It came down to Armstrong and David Wiens, a Gunnison resident who had previously won the race five times – all after supposedly retiring from racing.

In the end, Armstrong conceded the race, and Wiens eased to a win, despite a rear tire that held only 10 pounds of air as he squished across the finish line in a record 6 hours and 45 minutes.


Vail humanitarian faces charges

BEAVER CREEK – Alberto Vilar is scheduled to go to trial in September on charges that he defrauded clients. But unlike a procession of other part-time Beaver Creek residents in recent years who have been imprisoned for looting their businesses for lavish personal lifestyles, the accusations against Vilar are of a different sort.

Federal prosecutors say he took money from investors and plowed at least part of the money into nonprofits, mostly to further the performing arts. Above all, he loved opera and symphony music.

Altogether, Vilar gave $200 million to various nonprofits around the world, according to published reports. More than $10 million of that was to venues in Vail and Beaver Creek. A princely concert hall at the latter resort, where Vilar also had a 16,000-square-foot house, bears the name the Vilar Center.

A Cuban immigrant, Vilar had started a firm in 1979 called Amerindo Investment Advisors.

“Clearly, he was driven by ego and his desire to be known, which is human nature,” said Oscar Tang, one of Vail’s most prominent property owners and cultural benefactors.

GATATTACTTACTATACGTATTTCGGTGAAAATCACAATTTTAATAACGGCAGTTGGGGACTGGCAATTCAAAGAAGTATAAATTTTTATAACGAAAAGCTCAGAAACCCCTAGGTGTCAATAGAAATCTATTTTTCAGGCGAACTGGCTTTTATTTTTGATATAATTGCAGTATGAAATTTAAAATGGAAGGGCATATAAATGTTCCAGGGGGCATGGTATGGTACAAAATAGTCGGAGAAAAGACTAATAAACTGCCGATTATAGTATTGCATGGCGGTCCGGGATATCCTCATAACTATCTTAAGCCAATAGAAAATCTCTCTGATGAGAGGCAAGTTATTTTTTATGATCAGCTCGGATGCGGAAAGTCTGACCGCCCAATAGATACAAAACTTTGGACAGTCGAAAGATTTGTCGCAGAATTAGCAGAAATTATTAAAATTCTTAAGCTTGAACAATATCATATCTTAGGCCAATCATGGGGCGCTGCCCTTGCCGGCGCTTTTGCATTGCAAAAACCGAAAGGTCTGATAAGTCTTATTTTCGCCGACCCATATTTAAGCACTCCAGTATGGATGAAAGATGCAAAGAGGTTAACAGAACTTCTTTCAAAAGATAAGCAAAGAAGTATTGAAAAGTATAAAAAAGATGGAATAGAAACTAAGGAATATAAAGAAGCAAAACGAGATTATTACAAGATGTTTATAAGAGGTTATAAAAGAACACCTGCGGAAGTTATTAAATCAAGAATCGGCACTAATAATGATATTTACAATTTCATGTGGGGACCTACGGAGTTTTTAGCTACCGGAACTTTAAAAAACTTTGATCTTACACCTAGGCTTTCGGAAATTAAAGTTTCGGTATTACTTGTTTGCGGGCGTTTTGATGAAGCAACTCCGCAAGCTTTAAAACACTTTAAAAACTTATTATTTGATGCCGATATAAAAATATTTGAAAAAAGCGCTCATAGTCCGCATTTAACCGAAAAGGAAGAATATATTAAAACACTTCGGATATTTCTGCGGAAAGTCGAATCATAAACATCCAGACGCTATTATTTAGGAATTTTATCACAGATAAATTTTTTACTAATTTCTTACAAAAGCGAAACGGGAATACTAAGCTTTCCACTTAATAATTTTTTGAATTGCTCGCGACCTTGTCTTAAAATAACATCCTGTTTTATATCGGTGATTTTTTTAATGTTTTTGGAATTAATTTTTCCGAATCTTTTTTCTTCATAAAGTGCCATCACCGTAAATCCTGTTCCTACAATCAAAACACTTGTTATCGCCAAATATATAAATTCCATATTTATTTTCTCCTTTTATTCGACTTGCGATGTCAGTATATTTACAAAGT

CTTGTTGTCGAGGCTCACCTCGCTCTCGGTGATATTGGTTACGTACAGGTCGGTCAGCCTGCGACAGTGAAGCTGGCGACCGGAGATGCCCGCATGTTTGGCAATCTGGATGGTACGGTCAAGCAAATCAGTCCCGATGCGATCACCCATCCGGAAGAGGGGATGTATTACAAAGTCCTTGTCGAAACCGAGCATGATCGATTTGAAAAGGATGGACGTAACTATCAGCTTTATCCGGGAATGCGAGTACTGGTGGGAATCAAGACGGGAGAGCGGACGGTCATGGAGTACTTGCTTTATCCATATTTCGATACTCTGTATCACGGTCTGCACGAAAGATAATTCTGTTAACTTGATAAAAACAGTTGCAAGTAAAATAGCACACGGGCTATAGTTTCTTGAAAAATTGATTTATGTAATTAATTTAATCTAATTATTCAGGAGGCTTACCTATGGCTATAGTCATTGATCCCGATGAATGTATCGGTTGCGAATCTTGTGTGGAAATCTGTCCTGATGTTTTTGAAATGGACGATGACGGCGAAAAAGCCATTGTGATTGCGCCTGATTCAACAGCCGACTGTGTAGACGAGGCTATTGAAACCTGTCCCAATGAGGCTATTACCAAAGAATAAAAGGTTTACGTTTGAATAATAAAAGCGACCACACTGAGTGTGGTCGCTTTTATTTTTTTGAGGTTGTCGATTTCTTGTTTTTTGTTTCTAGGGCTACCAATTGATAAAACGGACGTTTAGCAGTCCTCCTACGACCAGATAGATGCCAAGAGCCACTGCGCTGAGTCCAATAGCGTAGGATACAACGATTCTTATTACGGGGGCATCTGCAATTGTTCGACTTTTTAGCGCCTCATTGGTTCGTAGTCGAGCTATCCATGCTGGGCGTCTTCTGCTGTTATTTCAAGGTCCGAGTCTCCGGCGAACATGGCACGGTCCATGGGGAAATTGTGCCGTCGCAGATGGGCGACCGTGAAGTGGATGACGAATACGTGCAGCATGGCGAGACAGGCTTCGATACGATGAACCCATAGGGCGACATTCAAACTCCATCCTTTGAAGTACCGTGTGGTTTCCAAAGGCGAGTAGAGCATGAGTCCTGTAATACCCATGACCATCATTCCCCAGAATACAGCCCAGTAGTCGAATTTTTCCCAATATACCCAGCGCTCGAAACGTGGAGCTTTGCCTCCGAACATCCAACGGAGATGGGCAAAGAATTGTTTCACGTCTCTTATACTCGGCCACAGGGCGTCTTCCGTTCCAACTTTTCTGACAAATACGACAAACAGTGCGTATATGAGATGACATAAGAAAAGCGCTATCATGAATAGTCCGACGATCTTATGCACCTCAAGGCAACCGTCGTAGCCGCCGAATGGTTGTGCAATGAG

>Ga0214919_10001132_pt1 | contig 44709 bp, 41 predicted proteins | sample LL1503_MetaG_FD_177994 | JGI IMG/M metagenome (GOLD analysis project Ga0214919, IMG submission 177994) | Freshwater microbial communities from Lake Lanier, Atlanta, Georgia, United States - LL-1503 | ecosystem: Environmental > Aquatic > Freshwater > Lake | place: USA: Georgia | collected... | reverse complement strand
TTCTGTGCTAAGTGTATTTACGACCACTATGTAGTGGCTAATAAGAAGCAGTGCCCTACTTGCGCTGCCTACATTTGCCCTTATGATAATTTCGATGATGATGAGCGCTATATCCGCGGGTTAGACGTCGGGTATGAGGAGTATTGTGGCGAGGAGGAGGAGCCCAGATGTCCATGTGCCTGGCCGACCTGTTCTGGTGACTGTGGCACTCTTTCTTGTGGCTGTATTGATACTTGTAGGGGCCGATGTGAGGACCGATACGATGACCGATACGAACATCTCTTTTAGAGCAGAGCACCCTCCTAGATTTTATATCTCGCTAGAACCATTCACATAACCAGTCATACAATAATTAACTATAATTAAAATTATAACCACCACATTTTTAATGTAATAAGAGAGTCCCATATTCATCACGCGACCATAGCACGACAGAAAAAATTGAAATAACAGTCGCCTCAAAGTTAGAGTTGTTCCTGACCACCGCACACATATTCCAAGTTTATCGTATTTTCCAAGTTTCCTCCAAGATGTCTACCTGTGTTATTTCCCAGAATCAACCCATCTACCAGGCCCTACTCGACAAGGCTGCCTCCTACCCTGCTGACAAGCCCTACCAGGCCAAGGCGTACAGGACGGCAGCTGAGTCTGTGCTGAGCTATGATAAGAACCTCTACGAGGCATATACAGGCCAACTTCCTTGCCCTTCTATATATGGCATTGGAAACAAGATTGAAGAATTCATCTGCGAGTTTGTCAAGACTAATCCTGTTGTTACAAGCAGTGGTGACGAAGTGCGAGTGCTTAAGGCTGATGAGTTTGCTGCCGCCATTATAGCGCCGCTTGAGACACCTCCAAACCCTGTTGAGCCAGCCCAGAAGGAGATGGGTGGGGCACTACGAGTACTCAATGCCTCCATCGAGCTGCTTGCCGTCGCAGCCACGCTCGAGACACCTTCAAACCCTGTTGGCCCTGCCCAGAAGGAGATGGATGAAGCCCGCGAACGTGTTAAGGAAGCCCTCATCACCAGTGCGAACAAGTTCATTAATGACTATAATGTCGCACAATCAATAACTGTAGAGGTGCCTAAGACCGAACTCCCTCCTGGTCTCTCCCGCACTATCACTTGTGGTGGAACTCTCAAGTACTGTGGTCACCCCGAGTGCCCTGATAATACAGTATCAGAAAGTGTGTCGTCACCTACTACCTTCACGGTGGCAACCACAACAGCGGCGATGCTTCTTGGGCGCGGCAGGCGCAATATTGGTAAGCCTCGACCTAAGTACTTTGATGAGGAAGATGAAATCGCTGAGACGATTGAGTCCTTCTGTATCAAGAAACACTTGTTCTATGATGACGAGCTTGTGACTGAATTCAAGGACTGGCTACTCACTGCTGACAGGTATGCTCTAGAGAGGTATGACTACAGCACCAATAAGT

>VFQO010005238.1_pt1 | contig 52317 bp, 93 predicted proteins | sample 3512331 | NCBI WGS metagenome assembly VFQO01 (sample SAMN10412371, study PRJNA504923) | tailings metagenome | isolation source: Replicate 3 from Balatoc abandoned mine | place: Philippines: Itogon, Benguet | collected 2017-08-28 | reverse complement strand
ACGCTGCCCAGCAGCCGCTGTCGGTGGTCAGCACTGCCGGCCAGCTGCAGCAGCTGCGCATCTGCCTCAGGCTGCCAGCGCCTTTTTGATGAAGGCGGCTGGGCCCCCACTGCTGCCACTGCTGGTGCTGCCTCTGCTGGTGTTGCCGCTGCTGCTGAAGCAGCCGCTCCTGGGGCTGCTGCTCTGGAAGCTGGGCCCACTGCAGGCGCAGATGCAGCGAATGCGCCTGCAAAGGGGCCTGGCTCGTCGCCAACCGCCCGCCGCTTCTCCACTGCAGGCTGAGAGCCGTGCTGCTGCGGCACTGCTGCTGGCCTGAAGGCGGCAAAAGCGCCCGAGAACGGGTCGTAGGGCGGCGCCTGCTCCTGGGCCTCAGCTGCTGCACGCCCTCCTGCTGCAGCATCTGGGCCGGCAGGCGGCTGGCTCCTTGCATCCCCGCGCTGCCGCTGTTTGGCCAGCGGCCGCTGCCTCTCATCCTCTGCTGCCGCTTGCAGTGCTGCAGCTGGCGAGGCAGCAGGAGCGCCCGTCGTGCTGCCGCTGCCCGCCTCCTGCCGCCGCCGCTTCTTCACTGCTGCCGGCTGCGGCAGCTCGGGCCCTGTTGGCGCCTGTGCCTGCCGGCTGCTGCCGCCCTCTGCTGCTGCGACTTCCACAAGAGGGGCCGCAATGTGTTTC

Vail cultural programmers were left hanging when, after originally agreeing to underwrite a summer residency by the New York Philharmonic, Vilar came up short in 2002. He also reneged on his commitment to help refurbish the Ford Amphitheater, Vail’s summer outdoor performing arts center.

Tony O’Rourke, director of the Beaver Creek Resort Co., said the only thing he knows Vilar is guilty of is “being addicted to philanthropy.” Beyond that, he said, “justice will have to run its course.”


Jackson cops start ticketing cyclists

JACKSON HOLE, Wyo. – Blowing through a stop sign while riding a bicycle is costing riders money this summer in Jackson. The local police department has ramped up enforcement of the laws. TheJackson Hole News&Guide says 40 percent of cases in traffic court on a recent day were riders charged with failure to stop at stop signs.

“The warnings weren’t working,” said Alan Johnson, a police officer, who is leading the charge. The fine is $100, plus $35 tuition for an eight-hour traffic school.

John, who is a cyclist himself, says he gives riders the benefit of a doubt. “If somebody gives a worthwhile attempt to stop and look both ways, they’re good,” he said. “If they don’t even come close to stopping and they just look around and go, they’ll get a ticket.”

The newspaper says Jackson Hole has considerable annoyance with bicycle riders. Four of five people in a recent poll said they found riders more aggravating than either mosquitoes or the smoke from forest fires. Bicycle riders, of course, have their own version of what’s wrong with the world.